One by one, testifiers approached the table in a State Capitol hearing room to ask legislators to revive pieces of the massive $4 billion tax bill that fell apart in the final hours of last year's legislative session.

Among those making their case: supporters of Minnesota's Historic Structure Rehabilitation Tax Credit, which expired in June after negotiations on the bill failed.

"Not having a historic tax credit to support these projects hurts Minnesota," Heidi Swank, executive director of historic preservation nonprofit Rethos, told senators last week. "For the first time since 2011, communities around the state aren't able to benefit from this critical program."

Last year's tax bill would have eliminated the June sunset on the historic tax credit, matching a federal provision and continuing it indefinitely. Before it expired, the 20% tax credit could go toward the rehabilitation of a structure listed on the National Register of Historic Places or one that contributes to a registered historic district.

It's one of the rare tax credits whose impacts are studied annually by the University of Minnesota Extension, which reported a record high 34 applications through the program from developers in 2021. Many feared the credit might expire.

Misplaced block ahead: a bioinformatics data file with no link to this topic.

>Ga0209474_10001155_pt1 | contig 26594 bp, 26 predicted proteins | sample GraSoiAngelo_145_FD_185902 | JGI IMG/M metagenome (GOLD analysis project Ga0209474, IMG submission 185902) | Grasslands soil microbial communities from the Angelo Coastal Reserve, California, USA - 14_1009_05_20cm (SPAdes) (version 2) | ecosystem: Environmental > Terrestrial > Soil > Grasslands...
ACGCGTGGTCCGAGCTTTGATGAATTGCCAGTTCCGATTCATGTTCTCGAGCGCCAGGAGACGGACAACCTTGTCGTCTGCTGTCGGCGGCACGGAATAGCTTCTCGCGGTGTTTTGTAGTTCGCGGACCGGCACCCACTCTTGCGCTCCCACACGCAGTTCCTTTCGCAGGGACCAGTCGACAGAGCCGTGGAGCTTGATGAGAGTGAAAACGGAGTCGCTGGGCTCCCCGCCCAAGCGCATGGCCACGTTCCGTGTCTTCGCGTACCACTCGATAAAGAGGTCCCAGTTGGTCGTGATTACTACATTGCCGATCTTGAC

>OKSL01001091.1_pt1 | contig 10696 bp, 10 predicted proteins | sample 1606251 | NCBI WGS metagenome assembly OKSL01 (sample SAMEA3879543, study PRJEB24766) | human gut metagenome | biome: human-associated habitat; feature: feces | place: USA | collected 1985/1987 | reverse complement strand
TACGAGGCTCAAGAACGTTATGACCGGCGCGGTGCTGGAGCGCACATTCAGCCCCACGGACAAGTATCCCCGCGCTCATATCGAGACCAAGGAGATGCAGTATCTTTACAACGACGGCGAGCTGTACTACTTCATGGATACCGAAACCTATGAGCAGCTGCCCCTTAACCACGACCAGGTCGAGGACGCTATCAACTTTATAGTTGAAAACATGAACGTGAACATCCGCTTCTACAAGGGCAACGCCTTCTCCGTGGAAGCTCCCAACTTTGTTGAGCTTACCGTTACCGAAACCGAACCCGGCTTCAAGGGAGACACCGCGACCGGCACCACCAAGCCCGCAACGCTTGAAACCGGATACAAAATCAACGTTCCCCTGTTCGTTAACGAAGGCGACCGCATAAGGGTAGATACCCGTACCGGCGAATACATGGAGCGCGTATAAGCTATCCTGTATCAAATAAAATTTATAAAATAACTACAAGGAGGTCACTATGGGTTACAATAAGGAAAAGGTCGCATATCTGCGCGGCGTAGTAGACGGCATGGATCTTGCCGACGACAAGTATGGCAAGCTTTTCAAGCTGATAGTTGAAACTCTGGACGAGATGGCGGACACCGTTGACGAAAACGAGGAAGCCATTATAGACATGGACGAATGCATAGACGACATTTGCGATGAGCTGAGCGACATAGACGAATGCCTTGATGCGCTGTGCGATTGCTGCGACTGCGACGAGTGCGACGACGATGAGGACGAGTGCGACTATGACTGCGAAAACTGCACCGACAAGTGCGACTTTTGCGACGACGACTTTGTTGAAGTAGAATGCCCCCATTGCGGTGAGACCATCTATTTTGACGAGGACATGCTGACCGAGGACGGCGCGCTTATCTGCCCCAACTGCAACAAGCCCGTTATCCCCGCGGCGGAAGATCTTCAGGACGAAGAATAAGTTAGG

The tax credit was created more than a decade ago coming out of the Great Recession with the hopes of revitalizing old buildings while putting people back to work. Over the last 10 years, projects utilizing the credit have generated an estimated $5 billion in economic activity and created 28,485 jobs, according to the university.

Meghan Elliott, a real estate developer and founding principal of New History, a historic redevelopment company, said older buildings are typically challenging and expensive to put back into service. Sometimes, the cost of reusing them is higher than the value of the building when the project is finished.

She was recently involved in the rehabilitation of the historic St. Louis County jailhouse in Duluth, which had been vacant for decades. It cost roughly $10 million to convert the old jail cells into Leijona (Finnish for lion), a building with 33 units of mixed income housing.

The property is worth an estimated $4 million, but the 20% state and federal historic tax credits helped cover the gap of what it cost to rehabilitate the building.

"In terms of building redevelopment, this is by far the biggest tool we have," Elliott said.

Before the state tax credit was created, Minnesota saw an average of one project per year apply for the federal historic rehabilitation program, she said. While the state credit was active, the average shot up to 10 projects a year.

"I can tell you that if our Legislature enacted this program today, we have 10 more projects right out of the gate just sitting and waiting to see if this program is going to go through," Elliott said. "If it doesn't go through, they will walk away."